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Does breast screening do more harm than good?

The media reports that breast cancer screening is “harming thousands”, with The Guardian claiming “breast cancer screening causes more damage than previously thought”.

These headlines have been prompted by the findings of an independent panel that reviewed the benefits and harms of breast cancer screening in the UK. The panel was set up to examine the issue, as there has been ongoing debate about the balance of benefits and harms from breast screening, both in the UK and internationally.

The panel was commissioned by the national cancer director for England and Cancer Research UK, and included experts in medical epidemiology (the study of disease patterns and their causes), statistics, breast cancer diagnosis and treatments, as well as a patient advocate. The panel reviewed the published evidence and submissions from experts who have been involved in the debate.

Breast cancer screening programmes are unable to predict the individual outcome (prognosis) if a person is found to have breast cancer. In some cases, the cancerous cells can spread rapidly, posing a significant risk to health. In others, the cancerous cells are much less aggressive, so the cancer has no impact on life expectancy. This uncertainty leads to what the researchers term ‘overdiagnosis’ – where women are given treatment and are exposed to all of its harms, but receive no benefit.

Based on the evidence available, the panel estimated that for every 10,000 women invited to screening from the age of 50 for 20 years:

  • 681 breast cancers will be diagnosed
  • 129 of these diagnoses will be overdiagnosed
  • 43 deaths from breast cancer will be prevented

Therefore, for every death prevented, there are estimated to be three cases of overdiagnosis. This means that, in around 307,000 women aged 50-52 who are invited to screening each year in the UK, about 1,320 deaths from breast cancer will be prevented and about 3,960 women will be overdiagnosed. The panel noted that there is uncertainty around these estimates, and that they should be seen as approximate.

Although the headlines focus on the harms, the panel concluded that, overall the UK breast cancer screening programme provides significant benefit and should continue to be offered. 

The decision of whether to attend for breast screening when invited ultimately rests with each individual woman.

The panel emphasised the need for clear communication so that women can make informed decisions. Hopefully, the review’s findings will provide clear and understandable estimates of the potential benefits and harms associated with breast cancer screening that can be used for this purpose.

How did the media report the review?

While the overall reporting on the findings of the review was accurate, most of the headlines focused on the negative findings – the problem of overdiagnosis.

These headlines do not provide balanced coverage of the findings of the panel and seem to undermine the efforts of those involved in breast cancer screening.

What is important is to communicate clearly both the potential benefits and risks to allow women to make informed decisions. 

Why was the independent review needed and who carried it out?

There has been ongoing heated debate about the balance of benefits and harms from breast screening, both in the UK and internationally.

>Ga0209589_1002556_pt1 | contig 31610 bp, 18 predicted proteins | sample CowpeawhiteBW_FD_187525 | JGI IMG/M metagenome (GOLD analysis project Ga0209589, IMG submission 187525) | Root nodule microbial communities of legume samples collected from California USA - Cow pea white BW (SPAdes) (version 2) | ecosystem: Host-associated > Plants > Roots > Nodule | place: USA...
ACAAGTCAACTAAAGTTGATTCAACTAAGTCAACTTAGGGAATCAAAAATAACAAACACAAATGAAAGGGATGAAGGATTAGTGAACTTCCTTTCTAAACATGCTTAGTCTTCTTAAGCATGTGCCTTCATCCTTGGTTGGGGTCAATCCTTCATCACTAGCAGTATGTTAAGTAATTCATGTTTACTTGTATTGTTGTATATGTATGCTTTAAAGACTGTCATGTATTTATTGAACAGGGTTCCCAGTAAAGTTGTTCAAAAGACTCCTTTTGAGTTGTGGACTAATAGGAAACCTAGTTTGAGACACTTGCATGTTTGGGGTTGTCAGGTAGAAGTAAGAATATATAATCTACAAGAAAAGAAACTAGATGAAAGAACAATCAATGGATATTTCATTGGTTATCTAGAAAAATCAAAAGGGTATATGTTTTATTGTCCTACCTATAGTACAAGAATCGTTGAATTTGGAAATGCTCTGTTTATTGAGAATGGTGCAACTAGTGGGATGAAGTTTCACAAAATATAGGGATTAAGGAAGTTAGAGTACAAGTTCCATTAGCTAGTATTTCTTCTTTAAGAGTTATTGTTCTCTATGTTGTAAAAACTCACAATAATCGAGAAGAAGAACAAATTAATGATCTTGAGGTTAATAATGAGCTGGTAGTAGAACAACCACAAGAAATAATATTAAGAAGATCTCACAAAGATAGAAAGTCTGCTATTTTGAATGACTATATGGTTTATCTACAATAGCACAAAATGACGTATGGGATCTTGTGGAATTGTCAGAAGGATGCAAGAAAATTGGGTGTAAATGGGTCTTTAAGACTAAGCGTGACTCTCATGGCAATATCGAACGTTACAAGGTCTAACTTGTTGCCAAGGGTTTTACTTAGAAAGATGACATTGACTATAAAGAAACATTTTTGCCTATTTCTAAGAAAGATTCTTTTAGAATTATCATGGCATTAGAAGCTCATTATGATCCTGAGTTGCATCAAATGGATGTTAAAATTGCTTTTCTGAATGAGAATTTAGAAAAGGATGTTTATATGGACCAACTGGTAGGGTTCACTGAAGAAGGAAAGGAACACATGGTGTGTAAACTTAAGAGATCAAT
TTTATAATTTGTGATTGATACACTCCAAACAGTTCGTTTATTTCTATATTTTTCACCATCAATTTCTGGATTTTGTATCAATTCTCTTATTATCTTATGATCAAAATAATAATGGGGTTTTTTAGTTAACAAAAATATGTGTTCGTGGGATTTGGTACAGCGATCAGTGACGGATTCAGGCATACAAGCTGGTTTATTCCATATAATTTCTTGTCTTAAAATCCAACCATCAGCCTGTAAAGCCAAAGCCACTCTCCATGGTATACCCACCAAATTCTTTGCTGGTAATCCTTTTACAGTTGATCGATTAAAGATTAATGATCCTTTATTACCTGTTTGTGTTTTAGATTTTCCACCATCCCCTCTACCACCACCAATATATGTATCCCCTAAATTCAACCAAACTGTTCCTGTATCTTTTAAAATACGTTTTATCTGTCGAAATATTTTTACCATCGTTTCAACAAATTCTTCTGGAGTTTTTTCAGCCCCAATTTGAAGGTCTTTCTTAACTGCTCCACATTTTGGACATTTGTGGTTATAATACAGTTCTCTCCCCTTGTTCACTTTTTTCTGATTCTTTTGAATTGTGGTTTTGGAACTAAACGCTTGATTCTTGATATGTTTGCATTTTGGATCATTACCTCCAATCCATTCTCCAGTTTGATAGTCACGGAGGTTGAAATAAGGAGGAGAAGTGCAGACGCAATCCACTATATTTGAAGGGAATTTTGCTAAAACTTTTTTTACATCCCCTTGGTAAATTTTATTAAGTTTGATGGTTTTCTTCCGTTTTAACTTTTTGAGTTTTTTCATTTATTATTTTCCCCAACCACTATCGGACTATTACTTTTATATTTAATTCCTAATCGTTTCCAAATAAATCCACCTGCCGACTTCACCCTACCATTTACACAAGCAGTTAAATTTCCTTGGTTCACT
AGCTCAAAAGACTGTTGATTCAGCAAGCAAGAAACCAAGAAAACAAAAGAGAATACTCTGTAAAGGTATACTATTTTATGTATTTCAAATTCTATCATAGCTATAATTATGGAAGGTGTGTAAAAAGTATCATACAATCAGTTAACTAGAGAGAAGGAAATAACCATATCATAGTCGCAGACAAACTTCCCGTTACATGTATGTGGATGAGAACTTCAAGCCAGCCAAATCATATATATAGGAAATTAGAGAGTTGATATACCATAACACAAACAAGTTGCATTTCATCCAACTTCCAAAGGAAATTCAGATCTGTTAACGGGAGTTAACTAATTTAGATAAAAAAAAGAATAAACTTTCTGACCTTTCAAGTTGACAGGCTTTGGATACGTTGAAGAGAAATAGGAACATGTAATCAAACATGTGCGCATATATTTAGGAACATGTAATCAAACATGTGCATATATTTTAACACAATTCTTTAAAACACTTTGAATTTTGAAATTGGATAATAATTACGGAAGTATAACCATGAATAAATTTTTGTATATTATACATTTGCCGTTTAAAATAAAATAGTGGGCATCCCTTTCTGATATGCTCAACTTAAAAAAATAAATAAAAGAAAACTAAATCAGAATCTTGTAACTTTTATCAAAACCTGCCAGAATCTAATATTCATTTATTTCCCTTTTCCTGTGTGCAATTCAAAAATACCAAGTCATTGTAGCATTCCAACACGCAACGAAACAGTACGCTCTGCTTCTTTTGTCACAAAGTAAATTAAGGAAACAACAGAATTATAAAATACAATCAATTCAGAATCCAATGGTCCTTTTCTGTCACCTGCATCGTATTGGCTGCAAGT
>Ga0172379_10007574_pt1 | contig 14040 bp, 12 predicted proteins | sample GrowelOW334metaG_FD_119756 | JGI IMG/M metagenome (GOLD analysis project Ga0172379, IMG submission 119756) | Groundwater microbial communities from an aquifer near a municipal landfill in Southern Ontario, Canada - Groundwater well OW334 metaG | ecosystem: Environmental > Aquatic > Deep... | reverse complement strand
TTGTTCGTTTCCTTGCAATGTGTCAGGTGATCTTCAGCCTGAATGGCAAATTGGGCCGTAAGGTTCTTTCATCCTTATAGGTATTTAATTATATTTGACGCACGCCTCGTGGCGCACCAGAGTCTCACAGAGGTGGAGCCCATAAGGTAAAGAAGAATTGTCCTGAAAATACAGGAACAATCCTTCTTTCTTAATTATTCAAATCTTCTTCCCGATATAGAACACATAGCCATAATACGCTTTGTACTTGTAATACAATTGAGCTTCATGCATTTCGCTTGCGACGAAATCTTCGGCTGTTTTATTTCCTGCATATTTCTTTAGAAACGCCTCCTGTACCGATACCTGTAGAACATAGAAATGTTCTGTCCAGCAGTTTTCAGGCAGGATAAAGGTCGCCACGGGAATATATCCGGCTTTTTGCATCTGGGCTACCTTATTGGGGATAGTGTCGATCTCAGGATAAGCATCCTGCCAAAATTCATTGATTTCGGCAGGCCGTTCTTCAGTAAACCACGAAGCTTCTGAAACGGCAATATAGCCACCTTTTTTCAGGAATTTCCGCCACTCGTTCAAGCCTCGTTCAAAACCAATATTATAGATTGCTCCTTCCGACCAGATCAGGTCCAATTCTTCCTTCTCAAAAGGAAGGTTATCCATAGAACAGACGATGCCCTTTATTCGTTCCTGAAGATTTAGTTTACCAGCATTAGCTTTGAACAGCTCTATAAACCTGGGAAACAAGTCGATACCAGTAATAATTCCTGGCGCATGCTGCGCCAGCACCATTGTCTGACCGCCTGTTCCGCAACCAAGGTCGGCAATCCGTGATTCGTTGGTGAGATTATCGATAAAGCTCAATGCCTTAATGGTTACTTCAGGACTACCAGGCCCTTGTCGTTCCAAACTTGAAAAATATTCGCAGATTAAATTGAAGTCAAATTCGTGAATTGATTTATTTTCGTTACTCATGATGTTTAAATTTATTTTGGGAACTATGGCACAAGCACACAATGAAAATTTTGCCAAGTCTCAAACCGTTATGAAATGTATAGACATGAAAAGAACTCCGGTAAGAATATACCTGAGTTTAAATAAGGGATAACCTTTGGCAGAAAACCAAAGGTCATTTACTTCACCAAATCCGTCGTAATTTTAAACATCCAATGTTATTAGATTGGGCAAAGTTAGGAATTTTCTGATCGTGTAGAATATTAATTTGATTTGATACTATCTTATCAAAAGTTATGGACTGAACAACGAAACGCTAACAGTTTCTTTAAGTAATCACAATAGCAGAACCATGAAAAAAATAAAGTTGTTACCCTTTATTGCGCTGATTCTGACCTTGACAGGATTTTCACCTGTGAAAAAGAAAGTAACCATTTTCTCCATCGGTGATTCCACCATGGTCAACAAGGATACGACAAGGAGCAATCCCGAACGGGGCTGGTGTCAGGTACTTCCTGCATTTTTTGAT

In light of this, the Independent UK Panel on Breast Cancer Screening was commissioned to review the benefits and harms of breast screening. The panel included experts in epidemiology, statistics, breast cancer diagnosis and treatment, as well as a patient advocate. Cancer Research UK provided support for the panel and additional funding was provided by the Department of Health.

An article in the peer-reviewed medical journal The Lancet summarises their conclusions, and is available free online.

summary of the research is also available on the Cancer Research UK website.

What did the review involve?

The overall aim of the review was to carry out an up-to-date assessment of the benefits and harms associated with population breast screening programmes. The panel assessed published research, as well as spoken and written evidence from experts who have been contributing to the debate. The process aimed to be a rigorous review of the evidence by an independent panel, but not a formal systematic review.

The panel’s assessment of the quantitative benefits of breast cancer screening on the relative risk of death from breast cancer was based on evidence from systematic reviews of randomised controlled trials (RCTs).

They also reviewed evidence from observational studies.

Using the estimates of relative benefit they obtained and information about the breast screening programme in the UK, they estimated the absolute benefit of breast cancer screening. That is, they worked out how many deaths are prevented for every 10,000 women invited for screening.

They assumed that women would not receive any benefit for the first five years of screening, but that the reduction in mortality risk would continue for 10 years after screening ended.

They also considered the harms of breast cancer screening, mainly overdiagnosis. This is where some women who are diagnosed as having breast cancer by screening and are treated are subsequently found to have cancers that would never have caused symptoms in their lifetime. This means that their treatment turns out to have been unnecessary and they would not have died from breast cancer.

The panel said that the ideal study to identify the rate of overdiagnosis does not exist. This, they say, would be a study comparing the number of breast cancer cases in women screened for 20 years and followed up until death, with the number of cases in a comparable unscreened population.